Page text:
The Louisiana flood has made the start of the new school year a rocky one for schools across the flooded territory, The Times-Picayune reported. Water damage forced dozens of schools to close, keeping about 265,000 children home, which translates to nearly 30 percent of Louisiana students overall. Most were reopened by this week, but a handful of Louisiana schools are still closed by the flood. Originally, 24 out of 70 public school districts were closed, as well as private schools and day care centers.

According to local ABC affiliate WBRZ, Tangipahoa and Riverdale Christian Academy schools will reopen on Wednesday, but the following schools or districts remain closed until further notice: East Feliciana, Livingston, Cristo Rey, Kingdom Early Learning Center, Mentorship Academy, and Runnels School Harrell’s Ferry Road campus. A full list can be found on WBRZ's website.

The Washington Post reported that additional bus routes are being coordinated so that students will receive transportation to their neighborhood schools even if they're staying elsewhere, but that's hard to do when the buses have been damaged by the flood. According to The Advocate, East Baton Rouge schools were slated to open on Wednesday, but are now closed until after Labor Day, due in part to a depleted bus fleet (in addition to mold damage in some schools).

Mario Tama/Getty Images News/Getty Images
NEW ORLEANS - MARCH 19: A student jumps off a bus to enter McDonogh #35 Senior High School before the start of the school day March 19, 2008 in New Orleans, Louisiana. (Photo by Mario Tama/Getty Images)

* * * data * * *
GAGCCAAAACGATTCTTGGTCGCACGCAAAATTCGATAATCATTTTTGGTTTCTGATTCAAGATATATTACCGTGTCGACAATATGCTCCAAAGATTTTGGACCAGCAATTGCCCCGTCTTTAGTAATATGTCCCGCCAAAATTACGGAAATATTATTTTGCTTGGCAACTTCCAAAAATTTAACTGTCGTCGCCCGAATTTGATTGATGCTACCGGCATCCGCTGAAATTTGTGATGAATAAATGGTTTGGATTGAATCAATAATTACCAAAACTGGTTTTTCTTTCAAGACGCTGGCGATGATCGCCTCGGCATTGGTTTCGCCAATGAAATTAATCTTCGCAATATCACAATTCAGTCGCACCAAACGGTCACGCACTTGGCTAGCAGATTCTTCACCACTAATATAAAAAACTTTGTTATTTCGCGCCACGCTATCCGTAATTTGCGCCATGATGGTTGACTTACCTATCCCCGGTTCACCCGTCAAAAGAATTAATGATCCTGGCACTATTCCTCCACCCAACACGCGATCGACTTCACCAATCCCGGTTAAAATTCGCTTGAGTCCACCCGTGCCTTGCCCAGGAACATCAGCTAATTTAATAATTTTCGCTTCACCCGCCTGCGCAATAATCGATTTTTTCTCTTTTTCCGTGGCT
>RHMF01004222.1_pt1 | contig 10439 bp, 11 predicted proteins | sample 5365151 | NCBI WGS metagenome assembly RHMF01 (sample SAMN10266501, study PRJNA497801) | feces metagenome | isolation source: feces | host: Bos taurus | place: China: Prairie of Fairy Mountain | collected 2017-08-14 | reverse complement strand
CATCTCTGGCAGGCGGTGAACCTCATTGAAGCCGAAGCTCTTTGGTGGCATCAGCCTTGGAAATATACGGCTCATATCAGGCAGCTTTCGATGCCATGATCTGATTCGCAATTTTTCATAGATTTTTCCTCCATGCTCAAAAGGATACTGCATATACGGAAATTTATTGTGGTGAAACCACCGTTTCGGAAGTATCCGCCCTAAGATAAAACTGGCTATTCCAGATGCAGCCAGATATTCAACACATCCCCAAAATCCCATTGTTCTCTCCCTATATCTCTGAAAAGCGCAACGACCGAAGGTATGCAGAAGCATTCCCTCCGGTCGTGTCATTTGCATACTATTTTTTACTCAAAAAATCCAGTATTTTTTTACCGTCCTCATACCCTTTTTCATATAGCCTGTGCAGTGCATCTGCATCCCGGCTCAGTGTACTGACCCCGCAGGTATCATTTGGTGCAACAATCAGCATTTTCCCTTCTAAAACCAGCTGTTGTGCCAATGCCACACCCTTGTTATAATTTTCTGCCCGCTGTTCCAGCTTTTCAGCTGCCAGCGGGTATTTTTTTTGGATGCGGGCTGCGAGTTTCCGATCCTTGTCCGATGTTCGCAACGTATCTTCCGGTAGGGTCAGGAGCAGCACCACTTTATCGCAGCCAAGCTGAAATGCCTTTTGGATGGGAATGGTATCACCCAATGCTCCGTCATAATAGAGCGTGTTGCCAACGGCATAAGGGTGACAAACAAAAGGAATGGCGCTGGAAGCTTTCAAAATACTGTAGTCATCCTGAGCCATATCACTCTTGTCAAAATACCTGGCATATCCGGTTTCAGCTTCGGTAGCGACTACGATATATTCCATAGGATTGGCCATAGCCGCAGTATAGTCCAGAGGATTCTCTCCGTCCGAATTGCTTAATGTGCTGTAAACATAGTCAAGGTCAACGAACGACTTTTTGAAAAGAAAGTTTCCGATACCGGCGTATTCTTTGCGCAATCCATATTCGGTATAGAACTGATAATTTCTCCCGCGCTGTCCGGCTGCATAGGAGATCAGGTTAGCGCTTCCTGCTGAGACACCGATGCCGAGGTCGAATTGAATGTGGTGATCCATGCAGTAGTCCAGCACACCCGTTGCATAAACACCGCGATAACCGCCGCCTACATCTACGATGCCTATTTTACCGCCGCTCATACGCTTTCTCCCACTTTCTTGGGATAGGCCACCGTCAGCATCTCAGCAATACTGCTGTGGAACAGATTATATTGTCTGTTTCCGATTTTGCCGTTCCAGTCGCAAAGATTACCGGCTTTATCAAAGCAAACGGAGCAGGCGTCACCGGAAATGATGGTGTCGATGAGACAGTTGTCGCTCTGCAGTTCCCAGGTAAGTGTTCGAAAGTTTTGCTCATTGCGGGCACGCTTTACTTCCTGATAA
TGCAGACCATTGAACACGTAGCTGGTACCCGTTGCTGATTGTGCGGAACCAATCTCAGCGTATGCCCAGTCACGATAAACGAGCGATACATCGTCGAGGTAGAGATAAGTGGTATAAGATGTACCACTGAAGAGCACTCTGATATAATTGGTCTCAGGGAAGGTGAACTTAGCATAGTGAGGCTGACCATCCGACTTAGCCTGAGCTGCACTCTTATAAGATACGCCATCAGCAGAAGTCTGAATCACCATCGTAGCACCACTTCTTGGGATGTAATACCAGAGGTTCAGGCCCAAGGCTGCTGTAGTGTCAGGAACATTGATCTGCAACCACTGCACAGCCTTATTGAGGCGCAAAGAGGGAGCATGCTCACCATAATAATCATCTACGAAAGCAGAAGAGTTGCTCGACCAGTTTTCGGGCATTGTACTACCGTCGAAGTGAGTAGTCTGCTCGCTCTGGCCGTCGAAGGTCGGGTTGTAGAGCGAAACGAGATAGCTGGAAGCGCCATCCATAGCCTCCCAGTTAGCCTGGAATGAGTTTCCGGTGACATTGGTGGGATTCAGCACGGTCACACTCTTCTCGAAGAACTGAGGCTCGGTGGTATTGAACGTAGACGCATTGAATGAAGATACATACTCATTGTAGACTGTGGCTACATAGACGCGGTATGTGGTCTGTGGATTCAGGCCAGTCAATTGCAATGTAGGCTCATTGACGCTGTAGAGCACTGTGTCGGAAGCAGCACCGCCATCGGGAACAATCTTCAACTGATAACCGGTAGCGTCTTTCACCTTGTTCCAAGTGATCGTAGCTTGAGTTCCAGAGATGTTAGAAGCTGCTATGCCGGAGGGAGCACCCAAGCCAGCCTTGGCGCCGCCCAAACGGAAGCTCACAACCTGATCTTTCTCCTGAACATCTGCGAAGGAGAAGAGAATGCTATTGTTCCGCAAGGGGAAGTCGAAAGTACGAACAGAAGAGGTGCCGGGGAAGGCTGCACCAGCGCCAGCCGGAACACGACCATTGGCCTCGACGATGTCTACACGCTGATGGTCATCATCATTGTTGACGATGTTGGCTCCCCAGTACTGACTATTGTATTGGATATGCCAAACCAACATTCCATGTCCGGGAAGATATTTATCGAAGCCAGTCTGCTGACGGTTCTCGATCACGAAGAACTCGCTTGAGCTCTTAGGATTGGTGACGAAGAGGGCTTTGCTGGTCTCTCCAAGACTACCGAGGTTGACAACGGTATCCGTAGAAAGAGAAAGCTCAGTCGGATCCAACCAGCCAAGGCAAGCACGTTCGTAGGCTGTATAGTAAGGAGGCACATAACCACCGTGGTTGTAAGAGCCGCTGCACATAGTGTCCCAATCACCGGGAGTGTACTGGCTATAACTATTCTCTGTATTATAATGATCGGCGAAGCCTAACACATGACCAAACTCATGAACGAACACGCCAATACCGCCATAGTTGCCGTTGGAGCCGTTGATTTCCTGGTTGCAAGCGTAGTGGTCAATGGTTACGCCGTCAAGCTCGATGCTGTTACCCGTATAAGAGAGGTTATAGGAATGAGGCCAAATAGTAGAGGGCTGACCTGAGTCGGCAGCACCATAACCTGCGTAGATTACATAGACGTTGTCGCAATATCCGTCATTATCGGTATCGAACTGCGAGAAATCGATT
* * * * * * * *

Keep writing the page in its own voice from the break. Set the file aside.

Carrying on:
But even districts where the schools and buses remained untouched are still affected; Louisiana State Superintendent of Education John White told the Post that an estimated 4,000 school staff members have been displaced by the flood, including teachers, bus drivers, cafeteria workers, and janitors. One district superintendent is currently living in an emergency shelter. Schools will be combined while the damage is repaired, and White said that "There is the facility and capacity in the region to serve all students," but teacher displacement is the more pressing issue. White also said that teachers are considered "essential personnel" by the Federal Emergency Management Agency, and are therefore given top priority for housing assistance.

Besides education, schools provide a sense of stability to kids, and for those who might be living in a hotel or a shelter, a place to eat a hot meal. But some students will be returning to school without the proper supplies after losing them in the flood. Several schools and other organizations are coordinating fundraising efforts in order to rebuild and drives to provide school supplies to students affected by the flood. The Times-Picayune has a list of ways to help Louisiana students. Once they're back in the classroom, their lives can start getting back to normal.